Anti-Trump San Antonians aren’t letting the GOP Presidential candidate’s Tuesday visit slip by unnoticed. Local activist group Vote San Antonio has organized a “Never Trump San Antonio Rally” to protest outside Donald Trump’s closed-door lunchtime fundraiser at the Grand Hyatt Hotel.
The event isn’t just meant to sour Trump’s visit—official county registrars will join the 11 a.m. event in hopes of getting last-minute voters signed up to vote on the final day of registration.
“We’re not here to raise hell,” said Maximo Anguiano, one half of Vote San Antonio’s leadership. “We can cause so much more disruption at the ballot box.”
In a morning press release, the group did not mention any party affiliation— only that it’s meant to bring San Antonians together who reject the “white supremacy, misogyny, victim-blaming and dangerous xenophobia that Donald Trump has promoted from the first day of his campaign.”
Anguiano stressed that Vote San Antonio had partners with both grassroots activists and local corporations. “We want respect in the street and in the boardroom,” he said. “We want Trump to know we don’t appreciate him and what he stands for at all levels.”
Around 80 people have said they’ll show up to the rally, according to the event’s Facebook event page. Originally, Anguiano and other protest ringleaders wanted to bring more than just protesters with signs to the rally. Anguiano called taco trucks, and even a mariachi band to “show Trump what San Antonio was all about.” The trucks were concerned about getting ticketed by the police — and the mariachi band was, to Anguiano’s surprise, pro-Trump.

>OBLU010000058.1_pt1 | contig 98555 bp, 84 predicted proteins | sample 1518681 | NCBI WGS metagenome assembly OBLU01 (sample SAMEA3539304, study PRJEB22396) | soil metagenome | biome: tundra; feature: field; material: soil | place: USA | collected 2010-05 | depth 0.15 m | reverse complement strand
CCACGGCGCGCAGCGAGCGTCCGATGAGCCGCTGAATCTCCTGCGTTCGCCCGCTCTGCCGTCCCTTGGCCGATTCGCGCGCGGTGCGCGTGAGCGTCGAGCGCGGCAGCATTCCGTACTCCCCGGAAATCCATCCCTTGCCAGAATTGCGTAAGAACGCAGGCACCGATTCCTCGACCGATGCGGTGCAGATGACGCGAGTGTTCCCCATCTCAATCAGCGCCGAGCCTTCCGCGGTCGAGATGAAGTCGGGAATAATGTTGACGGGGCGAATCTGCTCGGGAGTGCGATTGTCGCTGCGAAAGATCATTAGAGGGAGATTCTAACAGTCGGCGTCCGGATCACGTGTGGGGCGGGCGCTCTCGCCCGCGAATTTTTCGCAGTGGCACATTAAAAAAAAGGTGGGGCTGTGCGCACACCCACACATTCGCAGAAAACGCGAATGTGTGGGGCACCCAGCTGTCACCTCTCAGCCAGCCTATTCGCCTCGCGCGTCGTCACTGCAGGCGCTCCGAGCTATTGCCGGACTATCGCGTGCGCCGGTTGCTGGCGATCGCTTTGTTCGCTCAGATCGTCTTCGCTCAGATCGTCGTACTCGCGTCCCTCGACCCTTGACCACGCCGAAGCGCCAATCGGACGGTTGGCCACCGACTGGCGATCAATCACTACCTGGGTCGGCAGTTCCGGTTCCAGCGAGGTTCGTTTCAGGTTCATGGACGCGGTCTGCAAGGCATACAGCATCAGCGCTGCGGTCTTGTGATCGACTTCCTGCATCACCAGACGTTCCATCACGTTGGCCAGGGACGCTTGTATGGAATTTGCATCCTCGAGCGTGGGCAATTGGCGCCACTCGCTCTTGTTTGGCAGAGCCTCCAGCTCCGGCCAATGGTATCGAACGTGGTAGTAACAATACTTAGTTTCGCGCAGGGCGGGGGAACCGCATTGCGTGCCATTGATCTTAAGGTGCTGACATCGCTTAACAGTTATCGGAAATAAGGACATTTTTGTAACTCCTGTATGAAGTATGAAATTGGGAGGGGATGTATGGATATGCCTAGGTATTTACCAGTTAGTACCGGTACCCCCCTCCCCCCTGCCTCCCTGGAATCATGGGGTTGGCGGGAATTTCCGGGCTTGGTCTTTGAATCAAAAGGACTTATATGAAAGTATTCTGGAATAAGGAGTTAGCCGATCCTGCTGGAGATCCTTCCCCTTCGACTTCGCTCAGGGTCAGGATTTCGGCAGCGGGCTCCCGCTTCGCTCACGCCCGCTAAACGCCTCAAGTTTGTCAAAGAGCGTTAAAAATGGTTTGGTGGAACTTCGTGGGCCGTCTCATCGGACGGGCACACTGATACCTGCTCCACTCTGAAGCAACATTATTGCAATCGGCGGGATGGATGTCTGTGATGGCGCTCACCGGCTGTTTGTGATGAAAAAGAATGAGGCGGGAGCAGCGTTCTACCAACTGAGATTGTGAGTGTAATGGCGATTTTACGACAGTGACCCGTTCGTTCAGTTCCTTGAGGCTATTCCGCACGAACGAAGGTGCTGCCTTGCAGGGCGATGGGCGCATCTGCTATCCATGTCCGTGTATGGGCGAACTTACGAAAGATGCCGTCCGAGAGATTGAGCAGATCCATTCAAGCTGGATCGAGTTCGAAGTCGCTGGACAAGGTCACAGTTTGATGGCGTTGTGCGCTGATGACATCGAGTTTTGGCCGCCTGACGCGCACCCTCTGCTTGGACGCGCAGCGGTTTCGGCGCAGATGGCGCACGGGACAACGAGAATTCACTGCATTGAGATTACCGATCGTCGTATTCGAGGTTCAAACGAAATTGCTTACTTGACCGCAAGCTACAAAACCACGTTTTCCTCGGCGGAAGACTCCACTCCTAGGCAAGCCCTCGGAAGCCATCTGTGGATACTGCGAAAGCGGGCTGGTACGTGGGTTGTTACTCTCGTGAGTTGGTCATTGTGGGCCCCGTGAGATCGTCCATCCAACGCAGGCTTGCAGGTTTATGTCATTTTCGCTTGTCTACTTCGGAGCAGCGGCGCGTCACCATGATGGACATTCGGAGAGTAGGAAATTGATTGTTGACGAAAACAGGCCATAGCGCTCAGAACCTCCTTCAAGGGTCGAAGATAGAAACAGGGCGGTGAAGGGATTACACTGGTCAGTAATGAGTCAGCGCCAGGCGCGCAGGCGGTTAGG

It's unclear how many Trump supporters will actually attend the private fundraiser today—or if any will show up to support the candidate alongside the Never Trump ralliers outside the Hyatt. Some prominent Texan Republicans have dropped their support of Trump over the weekend after a recording of Trump's lewd, misogynistic comments went viral.
Anguiano said the protest will be peaceful, despite the group intentionally failing to alert the police of the action. "We're not working with [the police]. It's our constitutional right to be here," he said. Anguiano likened the rally to other major protests across the country over the past year.
“I’m thinking of Chicago, of Ferguson,” he said. “When there’s injustice, we speak up. We take to the streets.”
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